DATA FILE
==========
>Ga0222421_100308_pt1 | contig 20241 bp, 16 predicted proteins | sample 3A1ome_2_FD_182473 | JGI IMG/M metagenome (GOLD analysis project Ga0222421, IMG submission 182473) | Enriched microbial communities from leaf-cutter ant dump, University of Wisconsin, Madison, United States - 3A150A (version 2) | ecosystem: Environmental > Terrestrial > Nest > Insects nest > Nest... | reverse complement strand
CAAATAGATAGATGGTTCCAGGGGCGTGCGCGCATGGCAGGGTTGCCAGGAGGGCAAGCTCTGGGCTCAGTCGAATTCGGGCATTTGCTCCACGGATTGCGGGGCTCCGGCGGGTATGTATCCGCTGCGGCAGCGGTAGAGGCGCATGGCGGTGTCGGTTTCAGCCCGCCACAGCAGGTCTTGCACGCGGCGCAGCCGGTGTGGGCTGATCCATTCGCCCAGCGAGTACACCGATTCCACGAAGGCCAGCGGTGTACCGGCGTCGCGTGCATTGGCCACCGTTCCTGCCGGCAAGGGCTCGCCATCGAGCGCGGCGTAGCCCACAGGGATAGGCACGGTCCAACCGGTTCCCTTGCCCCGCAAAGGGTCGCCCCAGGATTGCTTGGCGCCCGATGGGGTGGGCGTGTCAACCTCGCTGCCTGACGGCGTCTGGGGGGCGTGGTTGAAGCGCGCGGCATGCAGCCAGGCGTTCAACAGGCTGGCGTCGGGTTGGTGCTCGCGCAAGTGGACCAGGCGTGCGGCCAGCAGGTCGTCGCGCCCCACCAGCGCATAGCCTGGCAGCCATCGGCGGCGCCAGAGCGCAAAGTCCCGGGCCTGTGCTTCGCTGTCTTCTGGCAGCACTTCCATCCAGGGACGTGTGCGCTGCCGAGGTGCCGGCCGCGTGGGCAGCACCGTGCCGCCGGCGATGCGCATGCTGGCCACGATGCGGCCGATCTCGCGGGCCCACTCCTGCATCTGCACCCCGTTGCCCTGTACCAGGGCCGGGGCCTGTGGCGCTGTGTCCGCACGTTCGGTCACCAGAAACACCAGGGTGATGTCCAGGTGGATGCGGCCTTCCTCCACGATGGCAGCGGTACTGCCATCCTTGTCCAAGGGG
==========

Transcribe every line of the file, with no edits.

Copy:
>Ga0222421_100308_pt1 | contig 20241 bp, 16 predicted proteins | sample 3A1ome_2_FD_182473 | JGI IMG/M metagenome (GOLD analysis project Ga0222421, IMG submission 182473) | Enriched microbial communities from leaf-cutter ant dump, University of Wisconsin, Madison, United States - 3A150A (version 2) | ecosystem: Environmental > Terrestrial > Nest > Insects nest > Nest... | reverse complement strand
CAAATAGATAGATGGTTCCAGGGGCGTGCGCGCATGGCAGGGTTGCCAGGAGGGCAAGCTCTGGGCTCAGTCGAATTCGGGCATTTGCTCCACGGATTGCGGGGCTCCGGCGGGTATGTATCCGCTGCGGCAGCGGTAGAGGCGCATGGCGGTGTCGGTTTCAGCCCGCCACAGCAGGTCTTGCACGCGGCGCAGCCGGTGTGGGCTGATCCATTCGCCCAGCGAGTACACCGATTCCACGAAGGCCAGCGGTGTACCGGCGTCGCGTGCATTGGCCACCGTTCCTGCCGGCAAGGGCTCGCCATCGAGCGCGGCGTAGCCCACAGGGATAGGCACGGTCCAACCGGTTCCCTTGCCCCGCAAAGGGTCGCCCCAGGATTGCTTGGCGCCCGATGGGGTGGGCGTGTCAACCTCGCTGCCTGACGGCGTCTGGGGGGCGTGGTTGAAGCGCGCGGCATGCAGCCAGGCGTTCAACAGGCTGGCGTCGGGTTGGTGCTCGCGCAAGTGGACCAGGCGTGCGGCCAGCAGGTCGTCGCGCCCCACCAGCGCATAGCCTGGCAGCCATCGGCGGCGCCAGAGCGCAAAGTCCCGGGCCTGTGCTTCGCTGTCTTCTGGCAGCACTTCCATCCAGGGACGTGTGCGCTGCCGAGGTGCCGGCCGCGTGGGCAGCACCGTGCCGCCGGCGATGCGCATGCTGGCCACGATGCGGCCGATCTCGCGGGCCCACTCCTGCATCTGCACCCCGTTGCCCTGTACCAGGGCCGGGGCCTGTGGCGCTGTGTCCGCACGTTCGGTCACCAGAAACACCAGGGTGATGTCCAGGTGGATGCGGCCTTCCTCCACGATGGCAGCGGTACTGCCATCCTTGTCCAAGGGG